Recent reports have shown a decrease in birth weight, a change from prior steady increases. Therefore we sought to describe the demographic and anthropometric changes in singleton term fetal growth.
This was a retrospective cohort analysis of term singleton deliveries (37–42 weeks) from January 1, 1995 to January 1, 2010 at a single tertiary obstetric unit. We included all 43,217 neonates from term, singleton, non-anomalous pregnancies. Data were grouped into five 3-year intervals. Mean and median birth weight (BW), birth length (BL), and Ponderal Index (PI) were estimated by year, race and gestational age. Our primary outcome was change in BW over time. The secondary outcomes were changes in BL and PI over time.
Mean and median BW decreased by 72 and 70 g respectively (p < 0.0001) over the 15 year period while BL also significantly decreased by 1.0 cm (P < 0.001). This contributed to an increase in the neonatal PI by 0.11 kg/m³ (P < 0.001). Mean gestational age at delivery decreased while maternal BMI at delivery, hypertension, diabetes, and African American race increased. Adjusting for gestational age, race, infant sex, maternal BMI, smoking, diabetes, hypertension, and parity, year of birth contributed 0.1 % to the variance (−1.7 g/year; 26 g) of BW, 1.8 % (−0.06 cm/year; 0.9 cm) of BL, and 0.7 % (+0.008 kg/m³/year; 0.12 kg/m³) of PI. These findings were independent of the proportional change in race or gestational age.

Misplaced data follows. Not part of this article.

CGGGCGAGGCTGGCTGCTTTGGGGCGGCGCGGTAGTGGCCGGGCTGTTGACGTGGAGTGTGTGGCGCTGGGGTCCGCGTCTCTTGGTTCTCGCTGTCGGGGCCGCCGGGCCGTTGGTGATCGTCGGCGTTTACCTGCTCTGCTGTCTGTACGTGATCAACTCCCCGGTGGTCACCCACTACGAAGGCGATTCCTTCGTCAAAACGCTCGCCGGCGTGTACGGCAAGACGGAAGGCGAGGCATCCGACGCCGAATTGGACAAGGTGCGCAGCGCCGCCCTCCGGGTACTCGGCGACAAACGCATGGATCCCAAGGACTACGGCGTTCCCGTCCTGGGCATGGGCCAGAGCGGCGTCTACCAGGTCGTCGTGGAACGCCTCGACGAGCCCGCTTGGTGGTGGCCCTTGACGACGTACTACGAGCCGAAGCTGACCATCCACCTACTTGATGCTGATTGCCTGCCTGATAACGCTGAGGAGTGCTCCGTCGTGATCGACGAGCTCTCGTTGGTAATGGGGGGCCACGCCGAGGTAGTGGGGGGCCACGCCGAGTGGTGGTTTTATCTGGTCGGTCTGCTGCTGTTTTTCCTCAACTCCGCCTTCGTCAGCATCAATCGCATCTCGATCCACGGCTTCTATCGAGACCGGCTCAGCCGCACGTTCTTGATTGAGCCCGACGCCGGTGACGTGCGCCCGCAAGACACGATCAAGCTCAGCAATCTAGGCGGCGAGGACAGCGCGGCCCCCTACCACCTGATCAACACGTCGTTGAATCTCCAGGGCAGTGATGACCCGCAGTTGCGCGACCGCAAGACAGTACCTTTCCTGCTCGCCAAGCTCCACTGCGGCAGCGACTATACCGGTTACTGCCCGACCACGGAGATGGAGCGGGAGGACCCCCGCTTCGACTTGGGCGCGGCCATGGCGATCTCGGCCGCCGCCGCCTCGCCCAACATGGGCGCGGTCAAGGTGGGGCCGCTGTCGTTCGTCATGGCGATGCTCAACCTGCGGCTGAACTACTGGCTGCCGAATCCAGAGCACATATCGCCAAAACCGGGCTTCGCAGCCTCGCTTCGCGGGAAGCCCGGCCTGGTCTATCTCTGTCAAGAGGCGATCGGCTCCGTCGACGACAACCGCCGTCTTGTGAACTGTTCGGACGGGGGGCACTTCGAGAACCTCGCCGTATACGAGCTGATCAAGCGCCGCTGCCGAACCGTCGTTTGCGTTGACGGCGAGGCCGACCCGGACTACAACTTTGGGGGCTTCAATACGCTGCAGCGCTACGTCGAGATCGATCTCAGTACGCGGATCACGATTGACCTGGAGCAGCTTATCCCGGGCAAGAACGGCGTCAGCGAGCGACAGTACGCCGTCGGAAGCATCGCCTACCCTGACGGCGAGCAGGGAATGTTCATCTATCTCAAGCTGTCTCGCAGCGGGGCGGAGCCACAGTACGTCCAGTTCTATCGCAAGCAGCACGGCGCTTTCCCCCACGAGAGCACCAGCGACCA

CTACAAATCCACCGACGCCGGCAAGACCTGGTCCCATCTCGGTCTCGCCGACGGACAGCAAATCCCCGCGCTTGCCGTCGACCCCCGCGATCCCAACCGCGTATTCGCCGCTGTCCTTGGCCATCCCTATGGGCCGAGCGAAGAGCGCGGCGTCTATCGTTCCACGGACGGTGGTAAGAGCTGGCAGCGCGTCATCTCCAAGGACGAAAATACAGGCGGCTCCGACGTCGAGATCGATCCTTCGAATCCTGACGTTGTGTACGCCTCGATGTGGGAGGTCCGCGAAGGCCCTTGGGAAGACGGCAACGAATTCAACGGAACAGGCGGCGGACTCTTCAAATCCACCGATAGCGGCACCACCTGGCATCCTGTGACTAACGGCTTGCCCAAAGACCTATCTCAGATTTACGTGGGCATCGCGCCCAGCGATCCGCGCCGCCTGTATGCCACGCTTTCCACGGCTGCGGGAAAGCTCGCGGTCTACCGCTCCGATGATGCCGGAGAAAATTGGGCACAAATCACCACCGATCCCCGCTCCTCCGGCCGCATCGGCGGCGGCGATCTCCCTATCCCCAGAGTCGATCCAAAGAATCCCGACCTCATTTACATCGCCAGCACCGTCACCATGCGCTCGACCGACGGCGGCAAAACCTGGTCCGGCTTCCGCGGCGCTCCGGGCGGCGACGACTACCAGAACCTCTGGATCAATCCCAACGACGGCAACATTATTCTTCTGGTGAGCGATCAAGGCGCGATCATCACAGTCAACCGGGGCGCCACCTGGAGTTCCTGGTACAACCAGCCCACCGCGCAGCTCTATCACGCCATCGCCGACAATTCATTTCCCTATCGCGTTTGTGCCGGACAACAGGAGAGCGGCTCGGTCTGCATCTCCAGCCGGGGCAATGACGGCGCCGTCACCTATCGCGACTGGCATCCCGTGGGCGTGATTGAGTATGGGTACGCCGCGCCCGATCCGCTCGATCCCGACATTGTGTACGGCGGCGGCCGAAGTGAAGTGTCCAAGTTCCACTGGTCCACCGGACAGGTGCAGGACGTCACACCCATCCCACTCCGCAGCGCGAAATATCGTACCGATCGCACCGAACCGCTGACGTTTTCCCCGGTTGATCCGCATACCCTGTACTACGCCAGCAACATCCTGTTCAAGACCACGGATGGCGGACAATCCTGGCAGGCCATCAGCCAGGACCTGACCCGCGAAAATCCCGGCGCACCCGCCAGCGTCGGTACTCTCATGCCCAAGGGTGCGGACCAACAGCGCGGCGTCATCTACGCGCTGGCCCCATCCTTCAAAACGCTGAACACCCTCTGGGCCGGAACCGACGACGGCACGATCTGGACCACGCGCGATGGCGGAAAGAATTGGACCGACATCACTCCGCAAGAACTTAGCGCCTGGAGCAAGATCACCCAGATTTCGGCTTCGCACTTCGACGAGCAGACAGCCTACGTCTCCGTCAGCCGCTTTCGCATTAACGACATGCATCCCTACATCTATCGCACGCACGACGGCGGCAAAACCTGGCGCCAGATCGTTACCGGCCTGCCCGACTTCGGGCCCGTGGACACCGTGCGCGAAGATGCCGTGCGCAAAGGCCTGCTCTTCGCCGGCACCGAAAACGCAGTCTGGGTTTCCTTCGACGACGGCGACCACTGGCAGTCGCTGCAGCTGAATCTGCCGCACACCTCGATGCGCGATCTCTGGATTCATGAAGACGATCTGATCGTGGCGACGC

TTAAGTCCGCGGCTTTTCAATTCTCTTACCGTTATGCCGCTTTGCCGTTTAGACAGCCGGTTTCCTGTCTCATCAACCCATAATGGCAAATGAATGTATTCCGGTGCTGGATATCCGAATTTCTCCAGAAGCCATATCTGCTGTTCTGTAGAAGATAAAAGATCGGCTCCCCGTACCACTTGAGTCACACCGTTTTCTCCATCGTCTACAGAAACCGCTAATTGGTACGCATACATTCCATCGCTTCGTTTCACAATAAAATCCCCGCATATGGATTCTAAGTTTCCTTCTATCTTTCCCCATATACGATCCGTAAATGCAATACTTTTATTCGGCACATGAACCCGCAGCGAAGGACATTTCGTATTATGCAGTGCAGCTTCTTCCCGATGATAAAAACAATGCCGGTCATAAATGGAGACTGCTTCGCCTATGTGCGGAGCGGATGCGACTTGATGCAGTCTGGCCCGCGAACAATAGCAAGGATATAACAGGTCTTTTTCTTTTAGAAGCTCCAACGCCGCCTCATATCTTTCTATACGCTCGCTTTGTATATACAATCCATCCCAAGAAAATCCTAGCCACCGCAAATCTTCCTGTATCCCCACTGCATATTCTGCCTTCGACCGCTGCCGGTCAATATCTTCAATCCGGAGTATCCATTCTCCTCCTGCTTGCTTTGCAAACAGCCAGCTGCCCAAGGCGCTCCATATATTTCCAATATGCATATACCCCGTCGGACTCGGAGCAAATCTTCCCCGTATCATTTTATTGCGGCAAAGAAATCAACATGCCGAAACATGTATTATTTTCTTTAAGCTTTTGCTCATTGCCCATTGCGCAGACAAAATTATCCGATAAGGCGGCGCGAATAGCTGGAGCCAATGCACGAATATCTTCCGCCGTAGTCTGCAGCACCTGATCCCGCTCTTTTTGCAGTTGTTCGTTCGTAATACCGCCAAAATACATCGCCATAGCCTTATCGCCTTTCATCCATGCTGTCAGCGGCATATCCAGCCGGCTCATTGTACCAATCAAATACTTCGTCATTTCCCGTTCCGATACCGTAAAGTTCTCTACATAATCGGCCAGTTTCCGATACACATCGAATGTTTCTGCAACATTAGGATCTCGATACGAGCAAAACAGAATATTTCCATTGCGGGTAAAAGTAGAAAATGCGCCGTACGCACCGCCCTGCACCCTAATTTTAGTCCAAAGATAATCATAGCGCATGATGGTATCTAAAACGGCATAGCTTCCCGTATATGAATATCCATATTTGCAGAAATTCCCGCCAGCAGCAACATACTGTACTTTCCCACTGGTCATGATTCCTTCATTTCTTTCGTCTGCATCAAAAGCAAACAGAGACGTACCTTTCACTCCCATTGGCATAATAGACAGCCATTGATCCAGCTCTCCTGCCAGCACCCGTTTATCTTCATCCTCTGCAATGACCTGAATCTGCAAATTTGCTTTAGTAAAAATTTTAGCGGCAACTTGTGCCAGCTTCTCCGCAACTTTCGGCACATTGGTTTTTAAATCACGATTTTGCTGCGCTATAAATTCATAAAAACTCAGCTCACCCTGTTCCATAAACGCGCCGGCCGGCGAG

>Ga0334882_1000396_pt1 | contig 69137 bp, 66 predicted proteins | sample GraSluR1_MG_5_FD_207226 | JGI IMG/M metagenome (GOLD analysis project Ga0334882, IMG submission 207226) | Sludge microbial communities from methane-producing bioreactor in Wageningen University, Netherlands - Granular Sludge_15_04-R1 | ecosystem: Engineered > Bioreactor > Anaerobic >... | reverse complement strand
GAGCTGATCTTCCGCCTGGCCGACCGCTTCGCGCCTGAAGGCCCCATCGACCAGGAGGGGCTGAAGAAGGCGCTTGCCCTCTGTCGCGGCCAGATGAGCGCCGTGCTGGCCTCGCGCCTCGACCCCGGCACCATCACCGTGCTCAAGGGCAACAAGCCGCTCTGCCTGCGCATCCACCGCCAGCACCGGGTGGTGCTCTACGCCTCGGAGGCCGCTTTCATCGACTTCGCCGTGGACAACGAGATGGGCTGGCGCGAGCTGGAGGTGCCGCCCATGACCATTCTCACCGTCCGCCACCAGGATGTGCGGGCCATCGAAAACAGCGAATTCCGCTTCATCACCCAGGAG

We observed a crude decrease in mean BW of 72 g and BL of 1 cm over 15 years. Furthermore, once controlling for gestational age, race, infant sex, maternal BMI, smoking, diabetes, hypertension, and parity, we identified that increasing year of birth was associated with a decrease in BW of 1.7 g/year. The significant increase in PI, despite the decrease in BW emphasizes the limitation of using birth weight alone to define changes in fetal growth.